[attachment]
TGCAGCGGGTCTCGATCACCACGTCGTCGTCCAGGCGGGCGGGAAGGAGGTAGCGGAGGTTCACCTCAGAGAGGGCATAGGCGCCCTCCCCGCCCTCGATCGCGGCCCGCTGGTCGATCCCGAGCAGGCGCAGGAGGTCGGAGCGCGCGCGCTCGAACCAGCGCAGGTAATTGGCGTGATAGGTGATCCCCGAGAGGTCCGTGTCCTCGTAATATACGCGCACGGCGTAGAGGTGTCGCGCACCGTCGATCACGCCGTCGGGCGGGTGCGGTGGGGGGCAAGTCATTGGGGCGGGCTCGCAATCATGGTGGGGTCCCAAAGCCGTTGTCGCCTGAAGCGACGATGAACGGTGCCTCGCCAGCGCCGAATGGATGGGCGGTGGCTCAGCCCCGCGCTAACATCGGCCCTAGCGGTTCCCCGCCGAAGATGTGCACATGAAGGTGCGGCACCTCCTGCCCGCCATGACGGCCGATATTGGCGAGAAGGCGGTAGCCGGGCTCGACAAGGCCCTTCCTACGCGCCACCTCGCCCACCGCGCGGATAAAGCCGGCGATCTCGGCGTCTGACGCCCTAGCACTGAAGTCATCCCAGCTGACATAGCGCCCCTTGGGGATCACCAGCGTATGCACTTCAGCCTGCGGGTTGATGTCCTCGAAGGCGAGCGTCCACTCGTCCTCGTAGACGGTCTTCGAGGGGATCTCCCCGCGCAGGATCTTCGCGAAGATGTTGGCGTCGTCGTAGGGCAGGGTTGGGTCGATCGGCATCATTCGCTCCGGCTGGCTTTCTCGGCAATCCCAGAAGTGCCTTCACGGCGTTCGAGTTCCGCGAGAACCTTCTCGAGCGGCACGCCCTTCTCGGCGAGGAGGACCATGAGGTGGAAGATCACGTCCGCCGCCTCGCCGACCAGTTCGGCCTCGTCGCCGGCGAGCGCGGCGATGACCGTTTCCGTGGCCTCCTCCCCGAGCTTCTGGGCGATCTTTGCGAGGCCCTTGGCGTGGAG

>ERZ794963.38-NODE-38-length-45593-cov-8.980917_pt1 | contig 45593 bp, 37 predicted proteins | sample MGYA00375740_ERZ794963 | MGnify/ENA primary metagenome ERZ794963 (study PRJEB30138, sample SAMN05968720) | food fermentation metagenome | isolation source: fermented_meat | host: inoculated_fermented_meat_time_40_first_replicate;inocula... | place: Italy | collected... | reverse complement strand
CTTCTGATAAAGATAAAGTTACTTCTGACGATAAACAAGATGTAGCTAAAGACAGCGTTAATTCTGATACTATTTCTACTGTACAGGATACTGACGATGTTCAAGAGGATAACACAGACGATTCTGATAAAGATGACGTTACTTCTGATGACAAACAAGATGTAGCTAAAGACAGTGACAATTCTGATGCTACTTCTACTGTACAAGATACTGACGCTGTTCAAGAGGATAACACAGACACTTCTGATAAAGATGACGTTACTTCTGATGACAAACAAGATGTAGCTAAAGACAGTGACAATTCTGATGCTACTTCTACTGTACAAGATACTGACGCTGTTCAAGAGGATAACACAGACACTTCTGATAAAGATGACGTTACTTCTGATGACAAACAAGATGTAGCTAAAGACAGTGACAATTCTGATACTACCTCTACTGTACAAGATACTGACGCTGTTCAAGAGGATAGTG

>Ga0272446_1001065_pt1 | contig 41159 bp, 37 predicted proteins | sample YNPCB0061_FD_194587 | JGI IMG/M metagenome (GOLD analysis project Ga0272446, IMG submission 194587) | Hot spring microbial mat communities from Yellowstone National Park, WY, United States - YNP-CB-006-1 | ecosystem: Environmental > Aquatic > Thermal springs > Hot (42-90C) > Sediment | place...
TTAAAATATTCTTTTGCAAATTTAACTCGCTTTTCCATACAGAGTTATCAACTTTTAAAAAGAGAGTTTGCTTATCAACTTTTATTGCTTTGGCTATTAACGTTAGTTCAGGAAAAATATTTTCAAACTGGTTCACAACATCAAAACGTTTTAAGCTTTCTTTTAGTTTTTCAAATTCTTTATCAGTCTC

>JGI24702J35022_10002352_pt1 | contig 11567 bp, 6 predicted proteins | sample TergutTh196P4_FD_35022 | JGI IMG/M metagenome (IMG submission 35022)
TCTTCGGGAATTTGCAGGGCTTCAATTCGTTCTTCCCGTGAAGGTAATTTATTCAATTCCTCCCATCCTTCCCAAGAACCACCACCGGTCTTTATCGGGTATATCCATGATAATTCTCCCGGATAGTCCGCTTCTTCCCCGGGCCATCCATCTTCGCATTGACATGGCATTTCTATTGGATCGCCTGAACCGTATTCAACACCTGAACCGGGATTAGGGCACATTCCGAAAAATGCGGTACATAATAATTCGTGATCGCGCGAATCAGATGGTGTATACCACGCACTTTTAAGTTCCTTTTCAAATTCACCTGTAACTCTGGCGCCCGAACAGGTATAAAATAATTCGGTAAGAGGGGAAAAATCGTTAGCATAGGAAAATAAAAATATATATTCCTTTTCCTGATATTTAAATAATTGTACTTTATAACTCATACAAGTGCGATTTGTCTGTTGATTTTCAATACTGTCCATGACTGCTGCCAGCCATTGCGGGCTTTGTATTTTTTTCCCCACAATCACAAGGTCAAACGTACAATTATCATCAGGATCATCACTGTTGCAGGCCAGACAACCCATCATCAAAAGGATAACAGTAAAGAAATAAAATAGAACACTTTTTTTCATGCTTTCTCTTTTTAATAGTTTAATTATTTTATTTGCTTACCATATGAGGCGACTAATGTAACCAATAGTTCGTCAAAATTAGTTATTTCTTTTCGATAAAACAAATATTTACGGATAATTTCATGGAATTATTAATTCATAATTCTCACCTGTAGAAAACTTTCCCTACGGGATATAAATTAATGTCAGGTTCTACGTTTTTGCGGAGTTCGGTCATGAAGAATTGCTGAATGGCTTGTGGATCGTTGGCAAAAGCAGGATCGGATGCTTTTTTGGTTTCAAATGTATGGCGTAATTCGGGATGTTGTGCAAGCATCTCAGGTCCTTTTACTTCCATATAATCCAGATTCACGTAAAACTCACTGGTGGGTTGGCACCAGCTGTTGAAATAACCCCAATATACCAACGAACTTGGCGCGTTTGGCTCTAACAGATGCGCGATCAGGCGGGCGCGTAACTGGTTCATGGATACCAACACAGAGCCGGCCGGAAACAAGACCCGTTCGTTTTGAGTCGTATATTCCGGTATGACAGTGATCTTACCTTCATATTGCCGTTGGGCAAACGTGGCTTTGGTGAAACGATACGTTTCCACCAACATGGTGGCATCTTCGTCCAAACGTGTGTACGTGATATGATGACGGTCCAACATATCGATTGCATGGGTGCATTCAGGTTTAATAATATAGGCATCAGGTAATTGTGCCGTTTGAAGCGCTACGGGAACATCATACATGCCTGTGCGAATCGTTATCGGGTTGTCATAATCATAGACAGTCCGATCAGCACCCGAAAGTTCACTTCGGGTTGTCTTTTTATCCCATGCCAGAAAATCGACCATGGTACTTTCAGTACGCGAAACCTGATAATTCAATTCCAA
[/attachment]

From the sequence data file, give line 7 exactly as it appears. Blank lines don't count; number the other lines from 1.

TCTTCGGGAATTTGCAGGGCTTCAATTCGTTCTTCCCGTGAAGGTAATTTATTCAATTCCTCCCATCCTTCCCAAGAACCACCACCGGTCTTTATCGGGTATATCCATGATAATTCTCCCGGATAGTCCGCTTCTTCCCCGGGCCATCCATCTTCGCATTGACATGGCATTTCTATTGGATCGCCTGAACCGTATTCAACACCTGAACCGGGATTAGGGCACATTCCGAAAAATGCGGTACATAATAATTCGTGATCGCGCGAATCAGATGGTGTATACCACGCACTTTTAAGTTCCTTTTCAAATTCACCTGTAACTCTGGCGCCCGAACAGGTATAAAATAATTCGGTAAGAGGGGAAAAATCGTTAGCATAGGAAAATAAAAATATATATTCCTTTTCCTGATATTTAAATAATTGTACTTTATAACTCATACAAGTGCGATTTGTCTGTTGATTTTCAATACTGTCCATGACTGCTGCCAGCCATTGCGGGCTTTGTATTTTTTTCCCCACAATCACAAGGTCAAACGTACAATTATCATCAGGATCATCACTGTTGCAGGCCAGACAACCCATCATCAAAAGGATAACAGTAAAGAAATAAAATAGAACACTTTTTTTCATGCTTTCTCTTTTTAATAGTTTAATTATTTTATTTGCTTACCATATGAGGCGACTAATGTAACCAATAGTTCGTCAAAATTAGTTATTTCTTTTCGATAAAACAAATATTTACGGATAATTTCATGGAATTATTAATTCATAATTCTCACCTGTAGAAAACTTTCCCTACGGGATATAAATTAATGTCAGGTTCTACGTTTTTGCGGAGTTCGGTCATGAAGAATTGCTGAATGGCTTGTGGATCGTTGGCAAAAGCAGGATCGGATGCTTTTTTGGTTTCAAATGTATGGCGTAATTCGGGATGTTGTGCAAGCATCTCAGGTCCTTTTACTTCCATATAATCCAGATTCACGTAAAACTCACTGGTGGGTTGGCACCAGCTGTTGAAATAACCCCAATATACCAACGAACTTGGCGCGTTTGGCTCTAACAGATGCGCGATCAGGCGGGCGCGTAACTGGTTCATGGATACCAACACAGAGCCGGCCGGAAACAAGACCCGTTCGTTTTGAGTCGTATATTCCGGTATGACAGTGATCTTACCTTCATATTGCCGTTGGGCAAACGTGGCTTTGGTGAAACGATACGTTTCCACCAACATGGTGGCATCTTCGTCCAAACGTGTGTACGTGATATGATGACGGTCCAACATATCGATTGCATGGGTGCATTCAGGTTTAATAATATAGGCATCAGGTAATTGTGCCGTTTGAAGCGCTACGGGAACATCATACATGCCTGTGCGAATCGTTATCGGGTTGTCATAATCATAGACAGTCCGATCAGCACCCGAAAGTTCACTTCGGGTTGTCTTTTTATCCCATGCCAGAAAATCGACCATGGTACTTTCAGTACGCGAAACCTGATAATTCAATTCCAA